The economic recovery and growth of Hawaii translates into significantly declining unemployment rates and higher labor earnings. According to the University of Hawaii Economic Research Organization (UHERO), unemployment is expected to be less than four percent by 2015 and the construction job count at 39,200, an increase of 10,000 more jobs than in 2012.

Click to see True Life's other properties and portfolio

Click to see True Life’s other properties and portfolio

With several land investments throughout California, Colorado, Arizona and Hawaii, TTLC, led by Clark and Anderson, plans to continue acquiring land throughout the western United States as a major provider of entitled land and lots to the homebuilding industry and a catalyst to create new resort lifestyle communities.

TTLC is a strategic real estate investment and management firm composed of top-tier professionals with over 150 years of combined industry experience in all facets of real estate acquisitions, development, management and homebuilding. TTLC is based in San Ramon, CA with regional offices in Phoenix and Denver. The company derives its name from their dedication as stewards of the American Dream, providing opportunities and creating communities of enduring value, establishing relationships based on a long-standing tradition of honesty and trust — creating the foundation that leads to brighter futures. TTLC is the premier supplier of lots and land to public and private builders in the western United States. Simultaneously, their resort/recreation division focuses on initiating and adding value to new and existing luxury master-planned communities. For more information, visit www.thetruelifecompanies.com or visit www.facebook.com/thetruelifecompanies.

Hilo Public Library Receives Donation From Big Island Artist Henry Bianchini

Well-known Big Island artist Henry Bianchini has donated a sculpture entitled “Involuntary Journey” to the Hilo Public Library. The aluminum and stainless sculpture, rising 85″ high and 74″ wide, was featured in Bianchini’s 40-year retrospective at the East Hawaii Culture Center in 2010.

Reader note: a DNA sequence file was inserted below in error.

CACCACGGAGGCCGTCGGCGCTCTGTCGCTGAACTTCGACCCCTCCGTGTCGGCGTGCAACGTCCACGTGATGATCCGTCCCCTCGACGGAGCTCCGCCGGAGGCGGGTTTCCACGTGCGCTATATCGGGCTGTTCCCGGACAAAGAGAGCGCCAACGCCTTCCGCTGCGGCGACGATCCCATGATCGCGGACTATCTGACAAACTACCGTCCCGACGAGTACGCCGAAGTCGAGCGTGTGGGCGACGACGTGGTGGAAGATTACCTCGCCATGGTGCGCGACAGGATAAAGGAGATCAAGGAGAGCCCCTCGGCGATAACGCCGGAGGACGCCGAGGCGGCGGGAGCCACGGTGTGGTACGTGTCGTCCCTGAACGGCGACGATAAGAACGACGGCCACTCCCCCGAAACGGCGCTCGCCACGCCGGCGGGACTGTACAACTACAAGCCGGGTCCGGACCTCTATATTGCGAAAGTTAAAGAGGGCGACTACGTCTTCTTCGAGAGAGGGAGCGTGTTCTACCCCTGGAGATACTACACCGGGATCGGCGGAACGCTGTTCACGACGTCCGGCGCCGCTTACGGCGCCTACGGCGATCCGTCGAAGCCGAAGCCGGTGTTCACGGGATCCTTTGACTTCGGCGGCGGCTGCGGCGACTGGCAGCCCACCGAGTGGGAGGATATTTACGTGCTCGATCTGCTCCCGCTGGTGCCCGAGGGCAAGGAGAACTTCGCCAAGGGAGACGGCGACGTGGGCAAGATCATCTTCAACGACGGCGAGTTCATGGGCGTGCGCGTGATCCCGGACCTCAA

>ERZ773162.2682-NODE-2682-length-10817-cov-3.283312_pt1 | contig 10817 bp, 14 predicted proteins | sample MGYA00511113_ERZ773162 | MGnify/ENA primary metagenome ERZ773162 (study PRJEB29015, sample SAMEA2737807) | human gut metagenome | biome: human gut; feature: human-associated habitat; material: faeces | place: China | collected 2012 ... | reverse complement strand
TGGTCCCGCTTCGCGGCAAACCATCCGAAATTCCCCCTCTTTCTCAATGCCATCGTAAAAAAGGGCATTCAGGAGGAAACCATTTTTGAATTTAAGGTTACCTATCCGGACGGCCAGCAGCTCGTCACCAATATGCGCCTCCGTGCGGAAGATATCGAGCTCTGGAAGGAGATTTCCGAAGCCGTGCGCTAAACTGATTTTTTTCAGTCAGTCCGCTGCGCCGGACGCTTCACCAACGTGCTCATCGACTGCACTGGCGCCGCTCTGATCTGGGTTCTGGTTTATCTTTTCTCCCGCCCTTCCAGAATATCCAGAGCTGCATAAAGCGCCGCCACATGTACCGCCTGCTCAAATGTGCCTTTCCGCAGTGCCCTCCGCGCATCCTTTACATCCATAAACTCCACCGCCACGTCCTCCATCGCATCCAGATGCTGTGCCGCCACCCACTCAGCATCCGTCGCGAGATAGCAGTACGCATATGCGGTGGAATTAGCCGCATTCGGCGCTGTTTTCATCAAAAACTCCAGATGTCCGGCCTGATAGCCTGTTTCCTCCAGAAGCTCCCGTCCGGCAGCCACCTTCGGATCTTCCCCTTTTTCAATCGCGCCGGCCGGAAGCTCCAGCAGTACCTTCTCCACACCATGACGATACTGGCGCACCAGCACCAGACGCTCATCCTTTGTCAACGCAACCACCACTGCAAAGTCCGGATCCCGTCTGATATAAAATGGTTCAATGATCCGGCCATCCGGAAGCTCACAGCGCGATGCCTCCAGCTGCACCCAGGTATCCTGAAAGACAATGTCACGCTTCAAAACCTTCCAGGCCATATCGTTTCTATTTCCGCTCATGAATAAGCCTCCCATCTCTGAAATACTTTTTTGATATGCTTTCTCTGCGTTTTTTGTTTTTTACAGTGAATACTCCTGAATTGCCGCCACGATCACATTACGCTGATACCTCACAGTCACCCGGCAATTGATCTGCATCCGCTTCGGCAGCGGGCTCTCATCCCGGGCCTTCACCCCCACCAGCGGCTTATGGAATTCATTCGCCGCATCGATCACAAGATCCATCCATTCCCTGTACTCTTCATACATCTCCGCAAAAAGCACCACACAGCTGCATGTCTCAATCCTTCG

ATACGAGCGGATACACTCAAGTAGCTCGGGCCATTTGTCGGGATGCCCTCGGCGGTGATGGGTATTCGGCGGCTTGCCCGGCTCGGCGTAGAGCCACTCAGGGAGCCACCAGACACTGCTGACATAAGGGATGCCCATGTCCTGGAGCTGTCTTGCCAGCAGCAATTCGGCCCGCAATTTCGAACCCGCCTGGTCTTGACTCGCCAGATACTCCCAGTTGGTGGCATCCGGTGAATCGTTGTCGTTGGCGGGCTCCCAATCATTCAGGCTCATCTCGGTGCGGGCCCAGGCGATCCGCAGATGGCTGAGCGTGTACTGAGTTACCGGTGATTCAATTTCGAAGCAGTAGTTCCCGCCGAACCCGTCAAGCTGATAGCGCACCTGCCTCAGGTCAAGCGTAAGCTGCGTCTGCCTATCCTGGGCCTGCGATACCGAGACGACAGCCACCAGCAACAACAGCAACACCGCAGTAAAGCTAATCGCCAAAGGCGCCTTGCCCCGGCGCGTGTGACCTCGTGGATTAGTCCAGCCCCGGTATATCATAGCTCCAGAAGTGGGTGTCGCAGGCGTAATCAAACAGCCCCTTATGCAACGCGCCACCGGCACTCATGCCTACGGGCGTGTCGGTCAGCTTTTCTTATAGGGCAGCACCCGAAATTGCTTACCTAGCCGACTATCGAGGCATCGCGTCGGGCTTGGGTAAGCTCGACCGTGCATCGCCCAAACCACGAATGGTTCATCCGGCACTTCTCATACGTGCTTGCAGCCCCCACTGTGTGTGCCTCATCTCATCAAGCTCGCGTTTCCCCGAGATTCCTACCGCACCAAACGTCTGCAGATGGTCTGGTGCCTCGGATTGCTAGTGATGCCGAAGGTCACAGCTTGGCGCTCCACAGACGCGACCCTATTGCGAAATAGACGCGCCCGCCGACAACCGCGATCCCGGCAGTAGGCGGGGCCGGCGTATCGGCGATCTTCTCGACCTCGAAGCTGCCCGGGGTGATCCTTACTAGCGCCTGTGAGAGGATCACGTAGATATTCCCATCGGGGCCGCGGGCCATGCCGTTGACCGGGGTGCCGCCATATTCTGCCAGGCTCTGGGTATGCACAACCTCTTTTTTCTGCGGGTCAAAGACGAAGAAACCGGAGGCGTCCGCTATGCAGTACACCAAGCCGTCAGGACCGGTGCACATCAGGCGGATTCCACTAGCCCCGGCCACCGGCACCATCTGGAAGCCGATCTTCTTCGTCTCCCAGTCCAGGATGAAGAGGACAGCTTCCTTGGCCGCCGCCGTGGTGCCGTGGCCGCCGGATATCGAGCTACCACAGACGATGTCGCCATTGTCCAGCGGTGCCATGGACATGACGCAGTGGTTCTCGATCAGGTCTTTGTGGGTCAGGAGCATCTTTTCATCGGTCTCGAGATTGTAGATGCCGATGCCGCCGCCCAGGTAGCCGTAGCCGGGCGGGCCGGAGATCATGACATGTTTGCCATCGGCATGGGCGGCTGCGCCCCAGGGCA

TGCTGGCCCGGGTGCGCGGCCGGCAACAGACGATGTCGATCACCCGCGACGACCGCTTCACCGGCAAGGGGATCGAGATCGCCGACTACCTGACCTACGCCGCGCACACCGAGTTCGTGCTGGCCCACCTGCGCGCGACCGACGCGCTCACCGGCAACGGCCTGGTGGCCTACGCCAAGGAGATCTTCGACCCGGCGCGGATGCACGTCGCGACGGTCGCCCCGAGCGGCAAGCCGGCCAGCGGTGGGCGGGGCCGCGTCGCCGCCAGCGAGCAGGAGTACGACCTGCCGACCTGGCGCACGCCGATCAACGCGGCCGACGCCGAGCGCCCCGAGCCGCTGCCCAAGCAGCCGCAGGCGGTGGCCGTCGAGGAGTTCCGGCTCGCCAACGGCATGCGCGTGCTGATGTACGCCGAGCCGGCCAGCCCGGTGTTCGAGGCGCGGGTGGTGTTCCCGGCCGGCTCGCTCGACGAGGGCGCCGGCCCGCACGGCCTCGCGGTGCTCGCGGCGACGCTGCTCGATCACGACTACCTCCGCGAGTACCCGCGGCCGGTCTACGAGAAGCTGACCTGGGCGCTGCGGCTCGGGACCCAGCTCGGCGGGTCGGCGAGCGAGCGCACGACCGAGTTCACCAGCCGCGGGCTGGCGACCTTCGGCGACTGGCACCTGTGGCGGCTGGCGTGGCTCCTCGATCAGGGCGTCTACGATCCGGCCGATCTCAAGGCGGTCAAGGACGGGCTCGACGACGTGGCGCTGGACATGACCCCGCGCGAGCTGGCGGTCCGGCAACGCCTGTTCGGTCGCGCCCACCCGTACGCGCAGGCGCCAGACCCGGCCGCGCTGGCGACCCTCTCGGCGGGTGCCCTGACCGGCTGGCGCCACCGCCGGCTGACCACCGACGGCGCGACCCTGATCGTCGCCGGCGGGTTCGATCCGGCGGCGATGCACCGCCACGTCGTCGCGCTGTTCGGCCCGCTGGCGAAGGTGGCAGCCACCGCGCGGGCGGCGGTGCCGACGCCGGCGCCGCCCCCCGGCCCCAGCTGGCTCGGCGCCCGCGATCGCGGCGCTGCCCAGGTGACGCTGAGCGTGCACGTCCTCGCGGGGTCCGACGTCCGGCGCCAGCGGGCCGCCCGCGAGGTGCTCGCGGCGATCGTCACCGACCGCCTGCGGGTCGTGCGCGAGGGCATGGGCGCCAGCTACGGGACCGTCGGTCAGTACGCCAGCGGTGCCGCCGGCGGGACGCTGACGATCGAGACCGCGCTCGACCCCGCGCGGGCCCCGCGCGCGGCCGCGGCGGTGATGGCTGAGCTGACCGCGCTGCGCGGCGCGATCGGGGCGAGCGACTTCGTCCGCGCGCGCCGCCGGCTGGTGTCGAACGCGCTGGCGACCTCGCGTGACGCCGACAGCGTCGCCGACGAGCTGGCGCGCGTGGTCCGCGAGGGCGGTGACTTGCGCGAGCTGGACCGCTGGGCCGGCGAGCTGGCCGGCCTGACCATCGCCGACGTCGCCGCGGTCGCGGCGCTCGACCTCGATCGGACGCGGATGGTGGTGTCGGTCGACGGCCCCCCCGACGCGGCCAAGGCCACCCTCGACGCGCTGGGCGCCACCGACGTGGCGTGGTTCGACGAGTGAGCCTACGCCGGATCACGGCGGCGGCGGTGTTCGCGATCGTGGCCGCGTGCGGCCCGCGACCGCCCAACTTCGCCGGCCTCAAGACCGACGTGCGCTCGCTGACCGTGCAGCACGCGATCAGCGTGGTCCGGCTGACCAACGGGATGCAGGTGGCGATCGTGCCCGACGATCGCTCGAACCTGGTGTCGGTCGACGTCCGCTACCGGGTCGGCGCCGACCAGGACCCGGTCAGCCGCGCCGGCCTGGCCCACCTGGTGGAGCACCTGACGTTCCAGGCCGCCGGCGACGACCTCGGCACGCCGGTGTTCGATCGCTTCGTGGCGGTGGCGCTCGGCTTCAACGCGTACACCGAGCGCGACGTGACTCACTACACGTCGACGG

"Involuntary Journey"

“Involuntary Journey”

The sculpture was installed free-of-charge by the artist in the Library’s atrium July 5. The Friends of the Hilo Public Library provided funding for the bronze plaque which is located next to the lanai on a stand near the Young Adult Section.

“The name of the piece means life is not controllable, rather it is a process,” said Bianchini. “Our dreams and our decisions have a life of their own. Art and the creative process are like that.”

“For many years, I had dreamed of how I could show my gratitude for this nurturing sanctuary, the Hilo Public Library,” Bianchini said. “I am honored to be able to donate this sculpture to Hilo through this library.”

Bianchini’s connection to the Library began in 1974 when he presented his first “one-man show” in the Main Lobby displaying 10 of his early paintings. He studied art from the Library’s collection, searching for a way to find a modern equivalent to ancient Hawaiian sculpture. “I found that much of the Hawaiian sculpture had been destroyed in the early takeover of the monarchy but what was left did give me insight into how advanced the Hawaiians were culturally,” Bianchini said.

Bianchini was impressed with the richness of the Library’s collection in both Western modernism and Eastern art. “This was a very big discovery for me” he said, “to find how strong the Eastern culture is here in Hawaii and how much it has affected how I see the world through my art.”